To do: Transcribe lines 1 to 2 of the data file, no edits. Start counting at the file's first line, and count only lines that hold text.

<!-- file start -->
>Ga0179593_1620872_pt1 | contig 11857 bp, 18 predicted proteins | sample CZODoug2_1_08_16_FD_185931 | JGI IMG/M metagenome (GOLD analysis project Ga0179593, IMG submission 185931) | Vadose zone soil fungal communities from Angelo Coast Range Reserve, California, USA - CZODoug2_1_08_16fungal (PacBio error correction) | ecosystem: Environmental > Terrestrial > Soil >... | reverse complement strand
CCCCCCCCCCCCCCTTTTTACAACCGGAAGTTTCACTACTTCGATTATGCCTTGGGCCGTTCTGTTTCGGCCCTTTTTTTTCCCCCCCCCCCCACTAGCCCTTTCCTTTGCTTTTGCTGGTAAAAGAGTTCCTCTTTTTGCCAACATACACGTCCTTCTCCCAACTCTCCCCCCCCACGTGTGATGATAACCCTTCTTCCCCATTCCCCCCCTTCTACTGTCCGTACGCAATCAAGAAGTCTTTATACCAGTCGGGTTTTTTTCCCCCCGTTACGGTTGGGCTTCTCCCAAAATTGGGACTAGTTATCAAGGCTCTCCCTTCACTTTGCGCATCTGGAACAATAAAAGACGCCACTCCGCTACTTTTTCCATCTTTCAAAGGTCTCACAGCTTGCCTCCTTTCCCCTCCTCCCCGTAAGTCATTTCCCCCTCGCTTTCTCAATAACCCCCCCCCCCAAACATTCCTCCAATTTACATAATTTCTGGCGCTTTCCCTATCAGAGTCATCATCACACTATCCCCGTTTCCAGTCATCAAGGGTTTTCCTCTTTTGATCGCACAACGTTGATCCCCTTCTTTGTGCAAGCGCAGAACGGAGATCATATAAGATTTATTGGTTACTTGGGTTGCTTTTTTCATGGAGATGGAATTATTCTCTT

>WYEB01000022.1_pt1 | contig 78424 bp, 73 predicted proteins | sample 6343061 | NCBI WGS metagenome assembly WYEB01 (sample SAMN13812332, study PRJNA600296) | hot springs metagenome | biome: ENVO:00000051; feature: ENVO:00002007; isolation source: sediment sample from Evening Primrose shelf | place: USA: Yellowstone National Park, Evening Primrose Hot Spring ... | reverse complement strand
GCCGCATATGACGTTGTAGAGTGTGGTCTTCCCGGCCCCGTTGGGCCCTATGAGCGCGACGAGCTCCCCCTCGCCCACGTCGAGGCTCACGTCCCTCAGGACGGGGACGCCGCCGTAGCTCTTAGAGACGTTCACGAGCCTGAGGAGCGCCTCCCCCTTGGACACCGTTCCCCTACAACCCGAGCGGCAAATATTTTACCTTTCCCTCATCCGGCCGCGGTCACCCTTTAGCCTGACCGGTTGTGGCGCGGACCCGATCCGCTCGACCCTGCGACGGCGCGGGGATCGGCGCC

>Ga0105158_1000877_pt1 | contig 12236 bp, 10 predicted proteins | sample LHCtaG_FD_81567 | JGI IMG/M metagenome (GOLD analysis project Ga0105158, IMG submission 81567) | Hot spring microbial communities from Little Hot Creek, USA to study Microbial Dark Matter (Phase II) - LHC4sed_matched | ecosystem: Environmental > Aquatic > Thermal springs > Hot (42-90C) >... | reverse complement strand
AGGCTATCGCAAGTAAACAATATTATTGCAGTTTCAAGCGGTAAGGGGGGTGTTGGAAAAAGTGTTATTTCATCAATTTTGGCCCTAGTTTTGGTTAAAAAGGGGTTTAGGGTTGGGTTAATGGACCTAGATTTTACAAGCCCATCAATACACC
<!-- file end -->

>Ga0179593_1620872_pt1 | contig 11857 bp, 18 predicted proteins | sample CZODoug2_1_08_16_FD_185931 | JGI IMG/M metagenome (GOLD analysis project Ga0179593, IMG submission 185931) | Vadose zone soil fungal communities from Angelo Coast Range Reserve, California, USA - CZODoug2_1_08_16fungal (PacBio error correction) | ecosystem: Environmental > Terrestrial > Soil >... | reverse complement strand
CCCCCCCCCCCCCCTTTTTACAACCGGAAGTTTCACTACTTCGATTATGCCTTGGGCCGTTCTGTTTCGGCCCTTTTTTTTCCCCCCCCCCCCACTAGCCCTTTCCTTTGCTTTTGCTGGTAAAAGAGTTCCTCTTTTTGCCAACATACACGTCCTTCTCCCAACTCTCCCCCCCCACGTGTGATGATAACCCTTCTTCCCCATTCCCCCCCTTCTACTGTCCGTACGCAATCAAGAAGTCTTTATACCAGTCGGGTTTTTTTCCCCCCGTTACGGTTGGGCTTCTCCCAAAATTGGGACTAGTTATCAAGGCTCTCCCTTCACTTTGCGCATCTGGAACAATAAAAGACGCCACTCCGCTACTTTTTCCATCTTTCAAAGGTCTCACAGCTTGCCTCCTTTCCCCTCCTCCCCGTAAGTCATTTCCCCCTCGCTTTCTCAATAACCCCCCCCCCCAAACATTCCTCCAATTTACATAATTTCTGGCGCTTTCCCTATCAGAGTCATCATCACACTATCCCCGTTTCCAGTCATCAAGGGTTTTCCTCTTTTGATCGCACAACGTTGATCCCCTTCTTTGTGCAAGCGCAGAACGGAGATCATATAAGATTTATTGGTTACTTGGGTTGCTTTTTTCATGGAGATGGAATTATTCTCTT